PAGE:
As the reboot trilogy came to an end with 1999’s Gamera 3: Revenge of Iris, it seemed as if we’d seen the last of our rocket-powered turtle guardian. However, seven years later there was another – in the form of Gamera the Brave, a film that marries the modern filmmaking approach seen in the 90s reboots with the more kid-friendly appeal of the Showa Era films, though it isn’t without its darker moments. 

Another reboot, there’s a whimsical, almost Studio Ghibl-esque magical realism to Gamera the Brave, which is to its credit. Young Toru, who’s recently lost his mother in a car accident, happens upon a glowing egg on an island that was the site of a kaiju battle in the 70s, which ended with Gamera sacrificing himself to destroy Gyaos creatures and save humanity. When the egg hatches and Toru’s small pet, who he names. Toto, grows incredibly large, very quickly indeed – as well as being able to fly and breathe fire – it becomes glaringly obvious that he’s not just a normal turtle. When a new kaiju – who’s developed a taste for humans – emerges, the still-growing Toto springs into action to help save the day. 

Along with the Ghibli-esque magical realism, there are shades of the Iron Giant as the story focuses on the sweet, endearing bond between Toru and Toto. It helps that the effects work is phenomenal, with some wonderful puppetry and nice use of CGI in play as the little turtle grows to a much bigger size and develops some of his special abilities. Though the kaiju-sized action fits a little awkwardly alongside the more naturalistic and convincing effects in the earlier scenes, there’s a lot of moments where the man-in-suit action is actually pretty well implemented alongside the live action. It’s still a shame that the film succumbs to the worst tendencies of kaiju films at points though, with unnatural and over the top fight choreography – in conjunction with the obvious modelwork, it does spoil the magic a bit.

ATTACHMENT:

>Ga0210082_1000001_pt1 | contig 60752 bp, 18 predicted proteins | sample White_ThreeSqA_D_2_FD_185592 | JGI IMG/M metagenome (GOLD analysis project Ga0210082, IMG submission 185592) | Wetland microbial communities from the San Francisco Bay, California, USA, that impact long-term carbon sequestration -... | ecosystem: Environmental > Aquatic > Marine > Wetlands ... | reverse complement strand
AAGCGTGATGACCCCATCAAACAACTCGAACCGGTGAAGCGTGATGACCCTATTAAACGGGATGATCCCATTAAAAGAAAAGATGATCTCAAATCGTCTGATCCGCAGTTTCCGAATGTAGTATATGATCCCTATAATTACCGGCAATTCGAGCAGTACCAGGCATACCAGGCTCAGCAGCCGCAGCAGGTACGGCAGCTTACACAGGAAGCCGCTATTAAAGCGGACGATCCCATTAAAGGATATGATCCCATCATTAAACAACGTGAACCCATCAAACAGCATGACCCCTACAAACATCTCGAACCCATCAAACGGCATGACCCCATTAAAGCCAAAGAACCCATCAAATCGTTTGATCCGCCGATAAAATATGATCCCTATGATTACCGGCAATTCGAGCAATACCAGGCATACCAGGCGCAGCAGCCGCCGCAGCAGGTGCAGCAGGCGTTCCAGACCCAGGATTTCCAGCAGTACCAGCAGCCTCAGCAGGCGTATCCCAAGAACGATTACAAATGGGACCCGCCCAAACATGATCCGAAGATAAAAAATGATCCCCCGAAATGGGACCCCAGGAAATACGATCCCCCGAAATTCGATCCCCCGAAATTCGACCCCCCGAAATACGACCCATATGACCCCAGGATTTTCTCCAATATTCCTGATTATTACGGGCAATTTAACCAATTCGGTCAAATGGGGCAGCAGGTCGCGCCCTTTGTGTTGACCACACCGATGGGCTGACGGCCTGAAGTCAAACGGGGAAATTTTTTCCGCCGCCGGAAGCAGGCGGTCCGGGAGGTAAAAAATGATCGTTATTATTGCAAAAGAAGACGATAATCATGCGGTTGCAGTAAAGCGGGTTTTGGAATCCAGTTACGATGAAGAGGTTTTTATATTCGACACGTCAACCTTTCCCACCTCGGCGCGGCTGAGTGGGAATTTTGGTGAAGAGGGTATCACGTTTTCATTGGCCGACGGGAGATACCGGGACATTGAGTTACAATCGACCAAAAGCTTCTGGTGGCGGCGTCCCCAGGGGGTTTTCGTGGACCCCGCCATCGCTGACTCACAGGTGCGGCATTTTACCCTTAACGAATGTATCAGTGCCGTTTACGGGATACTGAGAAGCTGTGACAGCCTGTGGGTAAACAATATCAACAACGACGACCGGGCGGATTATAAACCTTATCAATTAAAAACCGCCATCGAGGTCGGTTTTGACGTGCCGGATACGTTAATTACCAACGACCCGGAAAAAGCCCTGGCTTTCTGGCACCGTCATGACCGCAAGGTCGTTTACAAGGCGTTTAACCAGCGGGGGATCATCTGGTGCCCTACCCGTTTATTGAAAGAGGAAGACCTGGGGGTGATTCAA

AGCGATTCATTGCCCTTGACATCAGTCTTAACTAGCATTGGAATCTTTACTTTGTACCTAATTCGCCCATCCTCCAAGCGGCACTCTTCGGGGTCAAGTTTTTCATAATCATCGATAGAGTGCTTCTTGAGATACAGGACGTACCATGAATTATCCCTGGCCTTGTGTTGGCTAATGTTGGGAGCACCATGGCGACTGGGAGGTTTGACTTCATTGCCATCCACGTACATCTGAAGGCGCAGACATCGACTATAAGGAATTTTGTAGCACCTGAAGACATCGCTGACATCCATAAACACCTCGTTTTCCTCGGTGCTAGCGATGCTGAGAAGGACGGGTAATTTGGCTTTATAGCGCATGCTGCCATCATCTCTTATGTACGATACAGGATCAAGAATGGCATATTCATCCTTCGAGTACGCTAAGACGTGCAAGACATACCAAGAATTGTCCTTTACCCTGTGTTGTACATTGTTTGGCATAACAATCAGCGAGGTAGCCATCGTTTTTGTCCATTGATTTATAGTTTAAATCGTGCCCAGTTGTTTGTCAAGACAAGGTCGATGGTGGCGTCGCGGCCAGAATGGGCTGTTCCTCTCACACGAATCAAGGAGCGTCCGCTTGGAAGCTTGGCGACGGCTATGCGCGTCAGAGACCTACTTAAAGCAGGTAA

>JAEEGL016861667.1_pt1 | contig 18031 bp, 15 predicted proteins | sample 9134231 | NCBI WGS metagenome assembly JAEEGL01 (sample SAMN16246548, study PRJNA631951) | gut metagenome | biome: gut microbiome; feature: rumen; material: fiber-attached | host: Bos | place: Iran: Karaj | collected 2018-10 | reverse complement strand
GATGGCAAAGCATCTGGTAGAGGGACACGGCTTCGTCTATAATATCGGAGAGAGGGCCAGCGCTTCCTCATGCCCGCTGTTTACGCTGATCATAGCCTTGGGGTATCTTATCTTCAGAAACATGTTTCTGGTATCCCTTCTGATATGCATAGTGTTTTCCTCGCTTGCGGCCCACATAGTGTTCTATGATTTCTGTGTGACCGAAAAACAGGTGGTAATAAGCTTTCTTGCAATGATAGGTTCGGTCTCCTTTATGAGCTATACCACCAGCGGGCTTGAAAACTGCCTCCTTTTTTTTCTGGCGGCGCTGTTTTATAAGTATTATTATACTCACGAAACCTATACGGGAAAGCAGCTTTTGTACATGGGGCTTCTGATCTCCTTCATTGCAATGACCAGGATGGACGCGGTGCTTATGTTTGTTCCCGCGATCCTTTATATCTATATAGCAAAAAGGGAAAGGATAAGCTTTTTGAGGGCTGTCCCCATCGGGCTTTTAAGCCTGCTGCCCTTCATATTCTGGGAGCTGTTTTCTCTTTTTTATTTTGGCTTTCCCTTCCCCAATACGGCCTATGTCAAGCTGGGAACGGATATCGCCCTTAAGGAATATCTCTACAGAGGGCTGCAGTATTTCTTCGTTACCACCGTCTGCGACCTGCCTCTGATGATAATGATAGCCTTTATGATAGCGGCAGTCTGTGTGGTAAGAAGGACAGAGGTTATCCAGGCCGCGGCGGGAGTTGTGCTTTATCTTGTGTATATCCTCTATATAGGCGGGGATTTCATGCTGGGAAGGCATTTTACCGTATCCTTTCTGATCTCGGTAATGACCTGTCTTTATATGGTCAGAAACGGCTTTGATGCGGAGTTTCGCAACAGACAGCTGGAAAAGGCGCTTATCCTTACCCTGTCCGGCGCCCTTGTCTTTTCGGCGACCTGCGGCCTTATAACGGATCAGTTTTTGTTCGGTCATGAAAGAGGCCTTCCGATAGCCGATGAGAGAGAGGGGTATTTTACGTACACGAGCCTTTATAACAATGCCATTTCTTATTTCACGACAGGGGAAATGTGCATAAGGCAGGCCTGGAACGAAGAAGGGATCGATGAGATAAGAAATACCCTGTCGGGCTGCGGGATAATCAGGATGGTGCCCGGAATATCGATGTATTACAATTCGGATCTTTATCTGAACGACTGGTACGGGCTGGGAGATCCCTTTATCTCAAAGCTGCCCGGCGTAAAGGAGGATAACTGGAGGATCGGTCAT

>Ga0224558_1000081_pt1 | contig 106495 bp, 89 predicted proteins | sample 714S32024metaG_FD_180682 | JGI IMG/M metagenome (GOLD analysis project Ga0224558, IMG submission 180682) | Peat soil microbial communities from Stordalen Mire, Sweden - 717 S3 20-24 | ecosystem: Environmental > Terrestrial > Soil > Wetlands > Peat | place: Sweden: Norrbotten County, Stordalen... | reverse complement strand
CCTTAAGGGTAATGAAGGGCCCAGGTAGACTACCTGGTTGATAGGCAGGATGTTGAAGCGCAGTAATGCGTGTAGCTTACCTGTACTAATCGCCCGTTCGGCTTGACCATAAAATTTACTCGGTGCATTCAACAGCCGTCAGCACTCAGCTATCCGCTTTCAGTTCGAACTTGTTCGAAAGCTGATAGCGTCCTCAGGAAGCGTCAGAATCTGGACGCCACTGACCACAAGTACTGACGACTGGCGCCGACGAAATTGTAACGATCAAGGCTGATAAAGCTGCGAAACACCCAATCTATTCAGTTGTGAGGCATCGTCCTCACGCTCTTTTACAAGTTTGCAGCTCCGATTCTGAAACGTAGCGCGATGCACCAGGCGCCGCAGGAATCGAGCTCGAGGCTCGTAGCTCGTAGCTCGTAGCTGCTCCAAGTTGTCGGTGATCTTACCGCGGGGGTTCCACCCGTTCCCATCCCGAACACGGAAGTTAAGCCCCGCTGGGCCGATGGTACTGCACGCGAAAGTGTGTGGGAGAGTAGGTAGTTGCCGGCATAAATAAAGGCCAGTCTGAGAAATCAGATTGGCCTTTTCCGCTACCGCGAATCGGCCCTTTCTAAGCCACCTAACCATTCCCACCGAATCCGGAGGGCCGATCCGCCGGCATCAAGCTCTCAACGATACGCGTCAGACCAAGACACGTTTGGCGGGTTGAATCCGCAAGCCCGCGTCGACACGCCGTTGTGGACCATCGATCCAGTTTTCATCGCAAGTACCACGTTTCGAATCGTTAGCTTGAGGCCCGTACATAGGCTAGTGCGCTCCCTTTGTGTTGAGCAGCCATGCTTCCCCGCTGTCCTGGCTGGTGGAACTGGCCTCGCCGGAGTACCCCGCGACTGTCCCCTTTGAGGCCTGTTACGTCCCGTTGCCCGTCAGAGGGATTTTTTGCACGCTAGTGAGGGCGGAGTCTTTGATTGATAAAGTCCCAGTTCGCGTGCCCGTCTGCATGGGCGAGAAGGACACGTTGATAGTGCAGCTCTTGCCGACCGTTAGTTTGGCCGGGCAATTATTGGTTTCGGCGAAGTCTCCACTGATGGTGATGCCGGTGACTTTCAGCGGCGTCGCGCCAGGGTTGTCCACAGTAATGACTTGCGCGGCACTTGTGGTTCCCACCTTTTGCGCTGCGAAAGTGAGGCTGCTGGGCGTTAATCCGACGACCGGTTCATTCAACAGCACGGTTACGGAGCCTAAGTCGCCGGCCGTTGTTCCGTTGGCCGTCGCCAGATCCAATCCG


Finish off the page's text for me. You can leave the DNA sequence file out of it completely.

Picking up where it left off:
There’s still so much here to appreciate though, including a surprisingly moving and beautiful sequence (with stirring, gorgeous musical accompaniment) in which children fight their way through panicking crowds one by one in an attempt to assist Toto, the new Gamera. 

The whole film is such a huge improvement on the Showa Era films and even the first three Heisei Era films, which got a little too dark and serious for their own good at points, even while retaining some of the silliness (albeit unintentionally). Gamera the Brave is a beautifully shot, Ghibli-esque children’s adventure and, though it’s a shame that it’s the final Gamera film so far, it’s certainly not a bad thing to see the series bow out on such a well made, charming and – perhaps most surprisingly – genuinely endearing high. 

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